I find very interesting the general idea of re-writing. It's also a complicated problem, when you have more high level programs. What does it mean to rewrite? Usually, for example, as the program becomes more complex, you introduce the distinction between data structures and control structures. And in this case, normally, the re-writing is only happening on the data part.
Yeah, but of course they are intimately linked. Somehow, it's the same thing as you said, it's similar to rewrite the algorithm that processes it. It has a similar effect. It's not so direct, but of course they are so interlinked that there you can't really distinguish.
I mean, you could argue the same speaking of neural networks, because the cell holds a state, and this state evolves. Basically that's a kind of rewriting of the algorithm.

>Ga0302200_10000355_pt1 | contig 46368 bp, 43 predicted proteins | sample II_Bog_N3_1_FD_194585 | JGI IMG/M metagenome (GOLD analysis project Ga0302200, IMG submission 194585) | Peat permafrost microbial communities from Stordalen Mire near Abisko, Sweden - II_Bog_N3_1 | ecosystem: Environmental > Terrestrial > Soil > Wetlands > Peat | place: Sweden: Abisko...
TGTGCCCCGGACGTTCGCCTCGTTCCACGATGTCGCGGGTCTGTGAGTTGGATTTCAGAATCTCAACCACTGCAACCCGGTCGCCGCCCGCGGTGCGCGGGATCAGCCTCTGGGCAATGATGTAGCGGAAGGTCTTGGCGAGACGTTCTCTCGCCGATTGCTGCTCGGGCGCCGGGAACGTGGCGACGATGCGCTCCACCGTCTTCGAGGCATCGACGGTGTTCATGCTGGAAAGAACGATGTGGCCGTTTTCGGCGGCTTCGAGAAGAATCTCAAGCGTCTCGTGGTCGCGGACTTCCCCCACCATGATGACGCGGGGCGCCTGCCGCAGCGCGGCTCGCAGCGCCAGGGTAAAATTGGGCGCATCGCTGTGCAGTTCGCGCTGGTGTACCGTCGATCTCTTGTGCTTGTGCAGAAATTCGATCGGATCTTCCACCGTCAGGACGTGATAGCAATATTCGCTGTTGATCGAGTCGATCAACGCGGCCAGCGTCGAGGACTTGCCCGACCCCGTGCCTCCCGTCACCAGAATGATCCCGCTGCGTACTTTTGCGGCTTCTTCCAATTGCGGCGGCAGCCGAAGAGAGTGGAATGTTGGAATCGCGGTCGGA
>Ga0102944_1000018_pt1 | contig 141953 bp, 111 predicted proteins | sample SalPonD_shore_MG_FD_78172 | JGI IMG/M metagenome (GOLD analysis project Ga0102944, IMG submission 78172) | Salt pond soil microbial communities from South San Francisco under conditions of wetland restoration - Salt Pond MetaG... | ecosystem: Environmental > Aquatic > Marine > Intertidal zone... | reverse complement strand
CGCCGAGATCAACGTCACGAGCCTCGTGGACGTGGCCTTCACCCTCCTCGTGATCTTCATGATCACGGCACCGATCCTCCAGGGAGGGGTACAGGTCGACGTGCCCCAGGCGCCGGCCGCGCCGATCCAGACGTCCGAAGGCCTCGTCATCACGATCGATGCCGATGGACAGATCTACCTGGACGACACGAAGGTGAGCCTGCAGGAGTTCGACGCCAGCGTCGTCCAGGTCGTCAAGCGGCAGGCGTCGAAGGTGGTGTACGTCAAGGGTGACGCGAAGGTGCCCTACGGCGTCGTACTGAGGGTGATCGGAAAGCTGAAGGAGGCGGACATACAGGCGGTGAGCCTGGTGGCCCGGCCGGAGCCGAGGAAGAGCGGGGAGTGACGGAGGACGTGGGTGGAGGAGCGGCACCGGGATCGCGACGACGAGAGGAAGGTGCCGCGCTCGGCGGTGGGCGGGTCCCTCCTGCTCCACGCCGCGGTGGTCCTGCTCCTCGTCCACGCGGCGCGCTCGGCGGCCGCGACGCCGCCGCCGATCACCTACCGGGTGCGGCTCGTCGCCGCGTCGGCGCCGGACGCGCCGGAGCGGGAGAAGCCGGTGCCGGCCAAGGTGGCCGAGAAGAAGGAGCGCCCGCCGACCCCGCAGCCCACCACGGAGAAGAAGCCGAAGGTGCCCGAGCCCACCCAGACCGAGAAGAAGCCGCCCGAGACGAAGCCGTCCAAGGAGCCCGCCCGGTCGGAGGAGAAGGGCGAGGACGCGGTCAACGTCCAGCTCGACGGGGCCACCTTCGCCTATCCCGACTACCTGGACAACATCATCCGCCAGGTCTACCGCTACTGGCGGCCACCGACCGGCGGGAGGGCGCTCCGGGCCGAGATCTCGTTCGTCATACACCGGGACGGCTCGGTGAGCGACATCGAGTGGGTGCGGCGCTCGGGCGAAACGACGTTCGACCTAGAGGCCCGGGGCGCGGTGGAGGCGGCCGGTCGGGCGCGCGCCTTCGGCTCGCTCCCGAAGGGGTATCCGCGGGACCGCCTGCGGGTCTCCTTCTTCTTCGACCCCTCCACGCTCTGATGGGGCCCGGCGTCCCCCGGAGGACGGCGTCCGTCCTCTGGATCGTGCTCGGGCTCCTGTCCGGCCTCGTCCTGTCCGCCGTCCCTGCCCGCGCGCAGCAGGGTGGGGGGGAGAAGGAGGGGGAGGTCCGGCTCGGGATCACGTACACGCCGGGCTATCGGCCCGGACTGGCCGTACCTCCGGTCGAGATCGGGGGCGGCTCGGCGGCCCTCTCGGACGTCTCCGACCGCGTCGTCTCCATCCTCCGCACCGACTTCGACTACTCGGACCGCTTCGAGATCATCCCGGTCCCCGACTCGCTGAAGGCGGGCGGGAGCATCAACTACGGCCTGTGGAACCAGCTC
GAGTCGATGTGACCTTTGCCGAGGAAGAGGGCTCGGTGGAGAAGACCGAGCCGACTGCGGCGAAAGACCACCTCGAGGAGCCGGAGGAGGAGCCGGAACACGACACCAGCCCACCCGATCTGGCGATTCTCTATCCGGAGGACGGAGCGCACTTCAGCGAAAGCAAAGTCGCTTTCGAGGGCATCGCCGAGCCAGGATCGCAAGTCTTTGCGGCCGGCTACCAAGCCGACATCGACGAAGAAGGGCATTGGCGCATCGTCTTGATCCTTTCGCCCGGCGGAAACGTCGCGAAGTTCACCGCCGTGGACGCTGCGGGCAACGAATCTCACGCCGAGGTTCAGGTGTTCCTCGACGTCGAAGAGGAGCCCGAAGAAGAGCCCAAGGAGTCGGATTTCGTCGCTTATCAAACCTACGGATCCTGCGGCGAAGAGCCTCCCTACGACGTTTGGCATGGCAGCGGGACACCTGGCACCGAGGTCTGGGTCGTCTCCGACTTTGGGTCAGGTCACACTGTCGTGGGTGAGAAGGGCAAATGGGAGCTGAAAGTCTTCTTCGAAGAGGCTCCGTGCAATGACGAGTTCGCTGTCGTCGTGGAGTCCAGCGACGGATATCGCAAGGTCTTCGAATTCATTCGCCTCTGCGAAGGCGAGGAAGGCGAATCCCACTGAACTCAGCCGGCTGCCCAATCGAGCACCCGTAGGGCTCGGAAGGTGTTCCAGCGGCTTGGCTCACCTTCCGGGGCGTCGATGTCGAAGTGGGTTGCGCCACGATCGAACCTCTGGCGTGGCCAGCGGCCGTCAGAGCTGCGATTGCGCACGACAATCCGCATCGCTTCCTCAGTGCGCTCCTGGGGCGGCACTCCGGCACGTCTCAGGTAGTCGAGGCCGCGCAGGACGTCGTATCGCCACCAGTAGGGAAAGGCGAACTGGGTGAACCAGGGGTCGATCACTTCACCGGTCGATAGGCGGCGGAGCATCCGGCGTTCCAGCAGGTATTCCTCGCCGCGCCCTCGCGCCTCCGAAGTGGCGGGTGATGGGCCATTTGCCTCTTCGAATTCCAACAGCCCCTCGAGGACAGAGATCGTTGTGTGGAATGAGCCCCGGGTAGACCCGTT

But maybe it could even be applied to the algorithm itself?
Yeah, but for example in a neural network the program continuously changes its data, if you consider "data" the weights, for example. And that actually alters the program, it modifies the neural network behaviour. So it's very difficult to find a clear boundary there.
I mean, there's always a boundary. There is always a little program that evolves another program. And that little program, of course, you define it once, usually. Or you iterate and then you have it, basically. That's also at the core, for example, of why people are not convinced that google page rank is an algorithm, or timeline presentation is an algorithm, because without all the models and data that it uses it's nothing. The algorithm is embedded in all these models that are making up most of the energy that is used. Maybe that's interesting, to think about: how often the symbols are touched. This might help in understanding which one is actually the important part of an algorithm. For example, if you need to traverse all the data a lot of times, it's obvious that the data somehow has a stronger weight in the overall formulation of the algorithm.